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Concept# Alternative hypothesis

Summary

In statistical hypothesis testing, the alternative hypothesis is one of the proposed proposition in the hypothesis test. In general the goal of hypothesis test is to demonstrate that in the given condition, there is sufficient evidence supporting the credibility of alternative hypothesis instead of the exclusive proposition in the test (null hypothesis). It is usually consistent with the research hypothesis because it is constructed from literature review, previous studies, etc. However, the research hypothesis is sometimes consistent with the null hypothesis.
In statistics, alternative hypothesis is often denoted as Ha or H1. Hypotheses are formulated to compare in a statistical hypothesis test.
In the domain of inferential statistics two rival hypotheses can be compared by explanatory power and predictive power.
The alternative hypothesis and null hypothesis are types of conjectures used in statistical tests, which are formal methods of reaching conclusions or making judgments on the basis of data. In statistical hypothesis testing, the null hypothesis and alternative hypothesis are two mutually exclusive statements.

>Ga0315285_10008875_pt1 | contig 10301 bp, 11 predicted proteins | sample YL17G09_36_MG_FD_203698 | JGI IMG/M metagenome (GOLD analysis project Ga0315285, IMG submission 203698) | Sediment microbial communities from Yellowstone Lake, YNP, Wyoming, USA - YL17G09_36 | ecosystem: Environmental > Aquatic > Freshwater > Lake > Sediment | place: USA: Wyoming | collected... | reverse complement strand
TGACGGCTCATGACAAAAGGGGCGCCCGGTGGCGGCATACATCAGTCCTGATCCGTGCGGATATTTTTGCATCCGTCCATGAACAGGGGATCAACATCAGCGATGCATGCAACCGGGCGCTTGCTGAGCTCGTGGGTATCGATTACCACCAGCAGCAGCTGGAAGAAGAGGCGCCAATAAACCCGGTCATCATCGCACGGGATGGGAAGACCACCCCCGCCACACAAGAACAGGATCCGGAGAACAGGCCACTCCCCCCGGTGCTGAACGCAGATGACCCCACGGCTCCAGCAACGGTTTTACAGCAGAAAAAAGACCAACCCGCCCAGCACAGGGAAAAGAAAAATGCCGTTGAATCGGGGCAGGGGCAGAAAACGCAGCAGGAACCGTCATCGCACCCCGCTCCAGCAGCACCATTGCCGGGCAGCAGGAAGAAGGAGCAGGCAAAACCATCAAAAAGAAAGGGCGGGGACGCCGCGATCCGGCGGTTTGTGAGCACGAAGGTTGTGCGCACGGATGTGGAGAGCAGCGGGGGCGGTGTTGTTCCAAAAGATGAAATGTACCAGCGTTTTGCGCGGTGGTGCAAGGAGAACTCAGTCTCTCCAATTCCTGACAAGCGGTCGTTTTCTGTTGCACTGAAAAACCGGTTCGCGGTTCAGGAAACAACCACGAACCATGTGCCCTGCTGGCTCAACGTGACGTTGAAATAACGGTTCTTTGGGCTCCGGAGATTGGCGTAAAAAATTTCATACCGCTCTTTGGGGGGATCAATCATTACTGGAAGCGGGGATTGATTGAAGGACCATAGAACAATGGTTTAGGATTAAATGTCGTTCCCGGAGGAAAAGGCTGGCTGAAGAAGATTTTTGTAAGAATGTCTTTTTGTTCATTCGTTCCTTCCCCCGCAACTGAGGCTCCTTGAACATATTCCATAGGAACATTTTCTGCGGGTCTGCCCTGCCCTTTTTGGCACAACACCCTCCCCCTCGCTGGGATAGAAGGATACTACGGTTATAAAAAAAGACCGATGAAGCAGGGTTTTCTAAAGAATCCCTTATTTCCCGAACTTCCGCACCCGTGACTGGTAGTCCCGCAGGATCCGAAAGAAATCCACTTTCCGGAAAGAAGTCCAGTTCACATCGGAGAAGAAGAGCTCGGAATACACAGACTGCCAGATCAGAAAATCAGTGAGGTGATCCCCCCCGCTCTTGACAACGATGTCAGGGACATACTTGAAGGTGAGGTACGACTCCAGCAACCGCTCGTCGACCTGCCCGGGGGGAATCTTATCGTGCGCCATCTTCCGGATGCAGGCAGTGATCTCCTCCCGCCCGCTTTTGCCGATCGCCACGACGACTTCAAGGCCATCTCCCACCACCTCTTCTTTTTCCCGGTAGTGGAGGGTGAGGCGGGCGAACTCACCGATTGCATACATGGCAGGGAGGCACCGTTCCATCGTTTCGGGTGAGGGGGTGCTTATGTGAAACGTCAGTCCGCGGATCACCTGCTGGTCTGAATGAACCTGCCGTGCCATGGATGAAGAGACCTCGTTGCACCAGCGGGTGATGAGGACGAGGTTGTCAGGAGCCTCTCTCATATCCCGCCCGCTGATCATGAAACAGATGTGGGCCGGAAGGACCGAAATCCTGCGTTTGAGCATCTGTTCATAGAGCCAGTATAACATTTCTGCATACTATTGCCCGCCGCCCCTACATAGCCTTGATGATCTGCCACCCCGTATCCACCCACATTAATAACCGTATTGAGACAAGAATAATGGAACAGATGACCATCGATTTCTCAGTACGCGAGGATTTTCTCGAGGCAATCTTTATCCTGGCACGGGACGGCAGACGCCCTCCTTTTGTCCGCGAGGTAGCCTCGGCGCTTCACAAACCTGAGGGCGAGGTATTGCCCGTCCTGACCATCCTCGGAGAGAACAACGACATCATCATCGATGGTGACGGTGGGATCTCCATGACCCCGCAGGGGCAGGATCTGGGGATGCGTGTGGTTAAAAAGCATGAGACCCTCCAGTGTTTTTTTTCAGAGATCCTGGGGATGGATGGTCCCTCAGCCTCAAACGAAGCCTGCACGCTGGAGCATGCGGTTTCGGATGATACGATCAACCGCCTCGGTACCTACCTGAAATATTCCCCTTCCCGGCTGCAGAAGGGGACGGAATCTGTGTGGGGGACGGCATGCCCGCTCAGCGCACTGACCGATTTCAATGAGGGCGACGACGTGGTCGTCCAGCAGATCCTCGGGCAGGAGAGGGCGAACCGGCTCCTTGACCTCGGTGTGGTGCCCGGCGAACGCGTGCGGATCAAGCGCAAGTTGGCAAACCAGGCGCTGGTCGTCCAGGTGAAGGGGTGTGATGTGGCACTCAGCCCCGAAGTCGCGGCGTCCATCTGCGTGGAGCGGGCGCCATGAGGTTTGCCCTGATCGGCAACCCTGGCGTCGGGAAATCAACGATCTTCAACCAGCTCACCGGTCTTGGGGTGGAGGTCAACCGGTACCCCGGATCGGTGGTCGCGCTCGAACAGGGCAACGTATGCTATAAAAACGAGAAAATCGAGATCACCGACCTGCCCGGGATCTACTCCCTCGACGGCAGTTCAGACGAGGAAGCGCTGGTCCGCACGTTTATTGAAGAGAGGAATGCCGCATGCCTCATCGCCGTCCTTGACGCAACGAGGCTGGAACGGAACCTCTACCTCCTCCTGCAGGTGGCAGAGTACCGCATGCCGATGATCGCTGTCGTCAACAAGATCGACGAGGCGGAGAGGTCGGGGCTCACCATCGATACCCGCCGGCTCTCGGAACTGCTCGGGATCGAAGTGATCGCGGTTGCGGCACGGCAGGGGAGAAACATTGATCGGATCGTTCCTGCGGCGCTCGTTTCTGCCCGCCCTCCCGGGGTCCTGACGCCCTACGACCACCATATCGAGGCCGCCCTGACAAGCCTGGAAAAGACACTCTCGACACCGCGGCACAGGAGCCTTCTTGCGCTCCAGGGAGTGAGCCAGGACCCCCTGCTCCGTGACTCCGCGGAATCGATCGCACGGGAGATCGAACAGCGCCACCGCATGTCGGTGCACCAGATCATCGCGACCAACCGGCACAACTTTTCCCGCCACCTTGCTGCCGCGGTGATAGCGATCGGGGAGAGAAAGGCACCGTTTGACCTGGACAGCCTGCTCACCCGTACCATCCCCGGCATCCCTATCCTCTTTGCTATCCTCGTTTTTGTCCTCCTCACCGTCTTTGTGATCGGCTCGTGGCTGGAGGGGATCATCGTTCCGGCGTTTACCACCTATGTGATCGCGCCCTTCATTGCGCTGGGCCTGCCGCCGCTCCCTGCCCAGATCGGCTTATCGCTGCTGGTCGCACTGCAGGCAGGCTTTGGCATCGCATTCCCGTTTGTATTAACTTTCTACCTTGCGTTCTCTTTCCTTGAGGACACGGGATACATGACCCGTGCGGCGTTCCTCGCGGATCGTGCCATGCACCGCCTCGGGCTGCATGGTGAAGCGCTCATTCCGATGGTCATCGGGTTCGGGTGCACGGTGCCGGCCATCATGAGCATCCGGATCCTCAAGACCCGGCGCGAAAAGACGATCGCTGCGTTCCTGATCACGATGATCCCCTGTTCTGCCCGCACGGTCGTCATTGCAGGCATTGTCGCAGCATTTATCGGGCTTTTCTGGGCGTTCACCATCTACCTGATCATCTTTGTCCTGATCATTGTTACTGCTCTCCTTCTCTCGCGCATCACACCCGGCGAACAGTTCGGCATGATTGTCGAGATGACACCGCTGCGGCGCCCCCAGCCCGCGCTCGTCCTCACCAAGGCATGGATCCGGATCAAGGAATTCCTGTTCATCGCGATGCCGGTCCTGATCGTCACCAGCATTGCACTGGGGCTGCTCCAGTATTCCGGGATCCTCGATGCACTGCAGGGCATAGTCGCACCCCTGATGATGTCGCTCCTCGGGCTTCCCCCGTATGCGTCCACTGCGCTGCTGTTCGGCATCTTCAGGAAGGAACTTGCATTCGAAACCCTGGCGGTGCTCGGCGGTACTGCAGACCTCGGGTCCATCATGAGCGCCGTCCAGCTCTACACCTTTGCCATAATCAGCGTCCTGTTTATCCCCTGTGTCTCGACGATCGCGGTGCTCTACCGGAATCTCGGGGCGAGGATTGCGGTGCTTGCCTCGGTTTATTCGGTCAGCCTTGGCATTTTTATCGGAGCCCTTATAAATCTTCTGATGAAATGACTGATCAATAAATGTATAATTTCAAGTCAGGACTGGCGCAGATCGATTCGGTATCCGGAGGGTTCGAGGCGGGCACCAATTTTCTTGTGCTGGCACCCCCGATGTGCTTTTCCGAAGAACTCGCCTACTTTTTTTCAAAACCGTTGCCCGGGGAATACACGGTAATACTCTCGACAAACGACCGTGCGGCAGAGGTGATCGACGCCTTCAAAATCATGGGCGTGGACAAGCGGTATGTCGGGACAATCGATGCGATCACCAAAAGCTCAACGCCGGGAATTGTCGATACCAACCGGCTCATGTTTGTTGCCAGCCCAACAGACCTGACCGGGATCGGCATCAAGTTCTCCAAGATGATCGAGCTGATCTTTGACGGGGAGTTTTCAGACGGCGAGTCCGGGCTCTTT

"The statement being tested in a test of statistical significance is called the null hypothesis. The test of significance is designed to assess the strength of the evidence against the null hypothesis. Usually, the null hypothesis is a statement of 'no effect' or 'no difference'." Null hypothesis is often denoted as H0.
The statement that is being tested against the null hypothesis is the alternative hypothesis. Alternative hypothesis is often denoted as Ha or H1.
In statistical hypothesis testing, to prove the alternative hypothesis is true, it should be shown that the data is contradictory to the null hypothesis. Namely, there is sufficient evidence against null hypothesis to demonstrate that the alternative hypothesis is true.
One example is where water quality in a stream has been observed over many years, and a test is made of the null hypothesis that "there is no change in quality between the first and second halves of the data", against the alternative hypothesis that "the quality is poorer in the second half of the record".

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